How much of the budget today is going into internet marketing, automated customer service and inbound sales leads rather than sales training? I think that’s apparent. I’m not ruing the days of old. I embrace change and think the era we are in is very exciting. But I don’t think you can deny the deterioration on an emphasis on relationship selling. And the procurement folks don;t have time for it any way!

    Thanks Warren. Always an honor to have you come by.

  • I think it is both, actually as I have articulated in a few comments. An opportunity to expand your network but possibly a time when deep customer relationships are more difficult to maintain.

  • Perfectly said, Jan.  Great comment!

  • Anonymous

    Hi Mark,

    I’m actually new to your blog, so it’s great to hear that you see the good as well as the bad. 🙂

    I still hear you saying that phone calls and letters are better than social media. How is an email different than a letter? If you write it with less empathy, sure. But there’s no reason an email to a customer can’t be as effective as a letter.

    Visits, as I think we both agree, are a different beast. There’s something very special about meeting in meatspace and really getting to know someone, and social media should facilitate that, not replace it in any way.

    Am I saying that folks haven’t used the web to have more, shallower relationships? No. There are plenty of folks abusing the tools. But there are also plenty who aren’t. I talk to a lot of people online…but I also meet a lot of them (including customers) in person to further that relationship. Tools don’t make the man. 🙂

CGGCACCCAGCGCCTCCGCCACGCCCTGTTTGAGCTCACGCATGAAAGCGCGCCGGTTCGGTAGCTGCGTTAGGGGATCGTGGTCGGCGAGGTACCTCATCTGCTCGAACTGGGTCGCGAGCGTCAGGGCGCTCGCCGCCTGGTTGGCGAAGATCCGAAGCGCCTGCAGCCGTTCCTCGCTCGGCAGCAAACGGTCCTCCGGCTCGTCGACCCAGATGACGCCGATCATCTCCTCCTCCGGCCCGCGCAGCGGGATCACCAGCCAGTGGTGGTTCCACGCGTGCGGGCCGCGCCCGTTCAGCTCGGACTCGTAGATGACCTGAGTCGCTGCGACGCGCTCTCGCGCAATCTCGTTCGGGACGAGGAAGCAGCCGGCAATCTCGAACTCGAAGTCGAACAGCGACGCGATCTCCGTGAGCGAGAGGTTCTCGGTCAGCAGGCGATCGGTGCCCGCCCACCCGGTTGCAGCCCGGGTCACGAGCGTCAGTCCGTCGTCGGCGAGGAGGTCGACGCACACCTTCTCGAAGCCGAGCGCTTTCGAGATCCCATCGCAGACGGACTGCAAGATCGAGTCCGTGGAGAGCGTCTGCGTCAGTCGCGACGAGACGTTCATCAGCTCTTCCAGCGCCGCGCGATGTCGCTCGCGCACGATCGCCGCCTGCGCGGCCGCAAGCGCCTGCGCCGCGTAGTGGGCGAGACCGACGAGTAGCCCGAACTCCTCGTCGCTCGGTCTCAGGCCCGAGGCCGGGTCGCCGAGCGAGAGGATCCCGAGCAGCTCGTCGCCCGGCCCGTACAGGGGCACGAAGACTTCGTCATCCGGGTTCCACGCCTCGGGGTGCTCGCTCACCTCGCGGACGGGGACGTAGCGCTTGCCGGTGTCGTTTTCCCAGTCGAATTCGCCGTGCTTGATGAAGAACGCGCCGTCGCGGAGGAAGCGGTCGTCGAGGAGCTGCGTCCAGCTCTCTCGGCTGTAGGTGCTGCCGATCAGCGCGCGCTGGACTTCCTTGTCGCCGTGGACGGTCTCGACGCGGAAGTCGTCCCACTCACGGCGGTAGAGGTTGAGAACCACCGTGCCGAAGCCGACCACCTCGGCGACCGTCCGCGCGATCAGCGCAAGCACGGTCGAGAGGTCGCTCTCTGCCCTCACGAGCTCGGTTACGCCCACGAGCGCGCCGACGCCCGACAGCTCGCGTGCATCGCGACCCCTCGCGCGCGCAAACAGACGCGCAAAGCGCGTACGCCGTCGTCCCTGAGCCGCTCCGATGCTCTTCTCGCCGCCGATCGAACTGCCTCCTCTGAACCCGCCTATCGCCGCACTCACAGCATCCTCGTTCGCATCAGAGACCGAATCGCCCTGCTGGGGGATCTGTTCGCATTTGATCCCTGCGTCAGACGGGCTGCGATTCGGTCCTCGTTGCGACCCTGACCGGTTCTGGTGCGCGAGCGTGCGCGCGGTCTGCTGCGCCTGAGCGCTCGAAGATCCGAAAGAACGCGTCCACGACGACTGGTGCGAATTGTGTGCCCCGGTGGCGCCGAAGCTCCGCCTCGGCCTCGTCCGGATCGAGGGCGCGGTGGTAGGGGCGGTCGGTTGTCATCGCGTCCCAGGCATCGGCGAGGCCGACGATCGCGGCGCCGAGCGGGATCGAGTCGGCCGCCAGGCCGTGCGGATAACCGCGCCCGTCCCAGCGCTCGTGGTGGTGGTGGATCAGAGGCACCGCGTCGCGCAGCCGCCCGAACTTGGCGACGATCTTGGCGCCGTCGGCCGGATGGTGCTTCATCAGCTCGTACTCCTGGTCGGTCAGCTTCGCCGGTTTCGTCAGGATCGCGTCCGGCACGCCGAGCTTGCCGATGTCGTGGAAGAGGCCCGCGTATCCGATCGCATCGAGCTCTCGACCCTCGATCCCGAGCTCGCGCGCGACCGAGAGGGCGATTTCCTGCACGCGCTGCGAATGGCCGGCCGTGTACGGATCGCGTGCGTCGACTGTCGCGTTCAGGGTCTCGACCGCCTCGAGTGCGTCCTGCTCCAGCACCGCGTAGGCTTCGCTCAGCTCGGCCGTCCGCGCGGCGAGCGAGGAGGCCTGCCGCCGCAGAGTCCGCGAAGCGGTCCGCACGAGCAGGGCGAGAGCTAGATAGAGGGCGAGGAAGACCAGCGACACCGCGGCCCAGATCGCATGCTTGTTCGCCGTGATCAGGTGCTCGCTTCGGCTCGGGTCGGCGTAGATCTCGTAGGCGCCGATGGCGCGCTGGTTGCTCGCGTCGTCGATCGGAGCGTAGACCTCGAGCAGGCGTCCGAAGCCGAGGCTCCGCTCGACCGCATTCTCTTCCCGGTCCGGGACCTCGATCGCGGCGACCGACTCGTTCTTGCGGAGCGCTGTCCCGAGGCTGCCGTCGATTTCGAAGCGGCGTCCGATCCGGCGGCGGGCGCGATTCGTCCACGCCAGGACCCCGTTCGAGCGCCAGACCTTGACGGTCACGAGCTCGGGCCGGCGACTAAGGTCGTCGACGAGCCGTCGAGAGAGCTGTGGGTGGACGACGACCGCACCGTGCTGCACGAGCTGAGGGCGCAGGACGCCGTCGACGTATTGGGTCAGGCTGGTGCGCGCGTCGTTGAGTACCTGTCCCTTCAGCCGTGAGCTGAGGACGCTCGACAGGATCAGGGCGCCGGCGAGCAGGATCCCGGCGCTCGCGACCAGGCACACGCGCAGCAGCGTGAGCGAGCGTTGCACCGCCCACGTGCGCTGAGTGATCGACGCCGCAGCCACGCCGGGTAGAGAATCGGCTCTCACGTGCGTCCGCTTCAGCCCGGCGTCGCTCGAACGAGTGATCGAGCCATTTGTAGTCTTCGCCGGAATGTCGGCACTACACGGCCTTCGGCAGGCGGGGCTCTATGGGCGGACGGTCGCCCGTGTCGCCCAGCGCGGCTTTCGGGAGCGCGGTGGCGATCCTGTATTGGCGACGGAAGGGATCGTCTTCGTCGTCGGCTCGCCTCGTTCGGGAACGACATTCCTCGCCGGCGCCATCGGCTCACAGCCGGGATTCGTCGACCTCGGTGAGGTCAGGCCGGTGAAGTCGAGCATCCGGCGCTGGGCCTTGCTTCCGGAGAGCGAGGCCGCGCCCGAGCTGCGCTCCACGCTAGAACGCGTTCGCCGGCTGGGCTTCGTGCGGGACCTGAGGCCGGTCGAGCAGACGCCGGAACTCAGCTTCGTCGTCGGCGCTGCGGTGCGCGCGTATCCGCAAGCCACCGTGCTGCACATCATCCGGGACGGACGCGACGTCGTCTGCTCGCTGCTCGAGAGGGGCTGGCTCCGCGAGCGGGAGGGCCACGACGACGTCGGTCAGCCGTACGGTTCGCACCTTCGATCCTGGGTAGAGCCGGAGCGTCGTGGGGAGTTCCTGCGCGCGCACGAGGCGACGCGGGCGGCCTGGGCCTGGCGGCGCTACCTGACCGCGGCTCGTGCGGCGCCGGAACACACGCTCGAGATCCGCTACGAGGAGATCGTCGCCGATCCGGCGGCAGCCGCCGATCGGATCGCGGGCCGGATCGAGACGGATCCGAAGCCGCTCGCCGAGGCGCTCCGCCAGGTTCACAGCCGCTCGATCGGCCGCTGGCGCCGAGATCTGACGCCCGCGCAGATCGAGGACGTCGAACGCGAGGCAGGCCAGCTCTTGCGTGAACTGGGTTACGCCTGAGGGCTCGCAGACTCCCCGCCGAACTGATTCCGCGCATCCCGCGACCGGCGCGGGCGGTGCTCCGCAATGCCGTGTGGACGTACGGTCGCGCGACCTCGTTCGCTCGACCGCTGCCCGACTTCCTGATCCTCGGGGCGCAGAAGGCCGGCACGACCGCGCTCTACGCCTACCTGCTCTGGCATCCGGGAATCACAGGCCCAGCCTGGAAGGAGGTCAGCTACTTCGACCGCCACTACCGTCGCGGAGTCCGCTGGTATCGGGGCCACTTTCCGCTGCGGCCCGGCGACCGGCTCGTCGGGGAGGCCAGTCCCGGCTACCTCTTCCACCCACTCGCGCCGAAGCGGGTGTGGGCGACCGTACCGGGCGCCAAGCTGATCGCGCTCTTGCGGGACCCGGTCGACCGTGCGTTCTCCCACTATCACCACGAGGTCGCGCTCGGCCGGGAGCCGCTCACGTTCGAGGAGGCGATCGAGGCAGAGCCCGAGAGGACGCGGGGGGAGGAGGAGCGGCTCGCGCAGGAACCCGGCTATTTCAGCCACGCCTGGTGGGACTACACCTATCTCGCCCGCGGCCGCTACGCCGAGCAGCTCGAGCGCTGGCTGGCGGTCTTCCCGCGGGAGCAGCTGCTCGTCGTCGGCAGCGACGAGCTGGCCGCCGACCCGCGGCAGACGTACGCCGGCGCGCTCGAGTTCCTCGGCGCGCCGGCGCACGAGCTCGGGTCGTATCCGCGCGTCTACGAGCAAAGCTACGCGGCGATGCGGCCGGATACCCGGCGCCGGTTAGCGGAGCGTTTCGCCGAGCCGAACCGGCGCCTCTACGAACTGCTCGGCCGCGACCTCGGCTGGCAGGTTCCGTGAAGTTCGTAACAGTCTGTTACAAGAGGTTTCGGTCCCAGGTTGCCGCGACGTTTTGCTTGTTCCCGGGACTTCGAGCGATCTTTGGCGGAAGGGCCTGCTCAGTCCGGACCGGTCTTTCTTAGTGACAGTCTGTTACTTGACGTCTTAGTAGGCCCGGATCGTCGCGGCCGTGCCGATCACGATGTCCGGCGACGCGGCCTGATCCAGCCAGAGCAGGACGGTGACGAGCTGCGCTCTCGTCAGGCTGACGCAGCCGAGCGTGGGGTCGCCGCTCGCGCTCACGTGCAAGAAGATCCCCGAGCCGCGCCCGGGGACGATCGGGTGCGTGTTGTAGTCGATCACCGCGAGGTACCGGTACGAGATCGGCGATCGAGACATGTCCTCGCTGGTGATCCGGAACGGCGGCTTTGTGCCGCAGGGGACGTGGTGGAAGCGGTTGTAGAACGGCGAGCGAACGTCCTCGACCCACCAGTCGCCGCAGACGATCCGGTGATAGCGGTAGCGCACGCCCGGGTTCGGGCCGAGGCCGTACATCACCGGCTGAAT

• I’m excited that you’re here for the first time — particularly because you not only commented, you dissented! I love that. Good for you.

    I have written extensviley about the opportunities to build relationships on the social web. Here is a post you might enjoy. I took some risks with it — The Spirituality of Social Media => http://bit.ly/dn9qeD

    I think you’re beginning to understand my point. There is a big difference doing business with somebody who is your friend versus somebody who just buys your product. Deep business relationships can be leveraged in so many ways, especially in times of opportunity and crisis. In my experience there is no substitue for face to face communications for building those bonds and that simply is not where the emphasis is today.

    I’ll leave you with an important point to think about. Actually tools DO make the man. Everything we do, and everything we don’t do creates our personal brand. A person who chooses to avoid human interaction through text messages sends a distinct message about hwo he is and his priorities with time and relationships.

    Another person who takes the time to make a visit, even when he doesn’t have to — well that sends another message, doesn;t it? Creates an entirely different experience. Everything communicates. Even how we choose to communicate!

  • Anonymous

    Hi Mark,

    Great post and enjoyed the fishing trip story particularly as former fishing enthusiast. In my mind, everything has a life-cycle and we are on the peak of Social Media and its keen ability to build massive, shallow networks and relationships.

    I believe that Social Media came about as a revolution against big brands replacing human communication with automated systems and technology compounded by complex process standing in the way of human to human communications; the foundation stone of all deep relationships. Our primitive drive to be social found a new outlet which manifested as social media. But everything has a balance and to your point we are seeing the decline of deep relationships.

    But if we follow a life-cycle mentality, the loss of deep relationships will serve as a catalyst for further (r)evolution in the way we develop and retain relationships. As i explore Google+ for example, i can see circles enabling me to develop closer ties with my most trusted network, a group of no more than 20 people while i continue to keep tabs and somewhat relevant presence in the shallow network i have created.

    In the end, everything will balance and i can already see the pendulum swinging back towards the middle.

    Thanks for making me think!

    Jeff – Sensei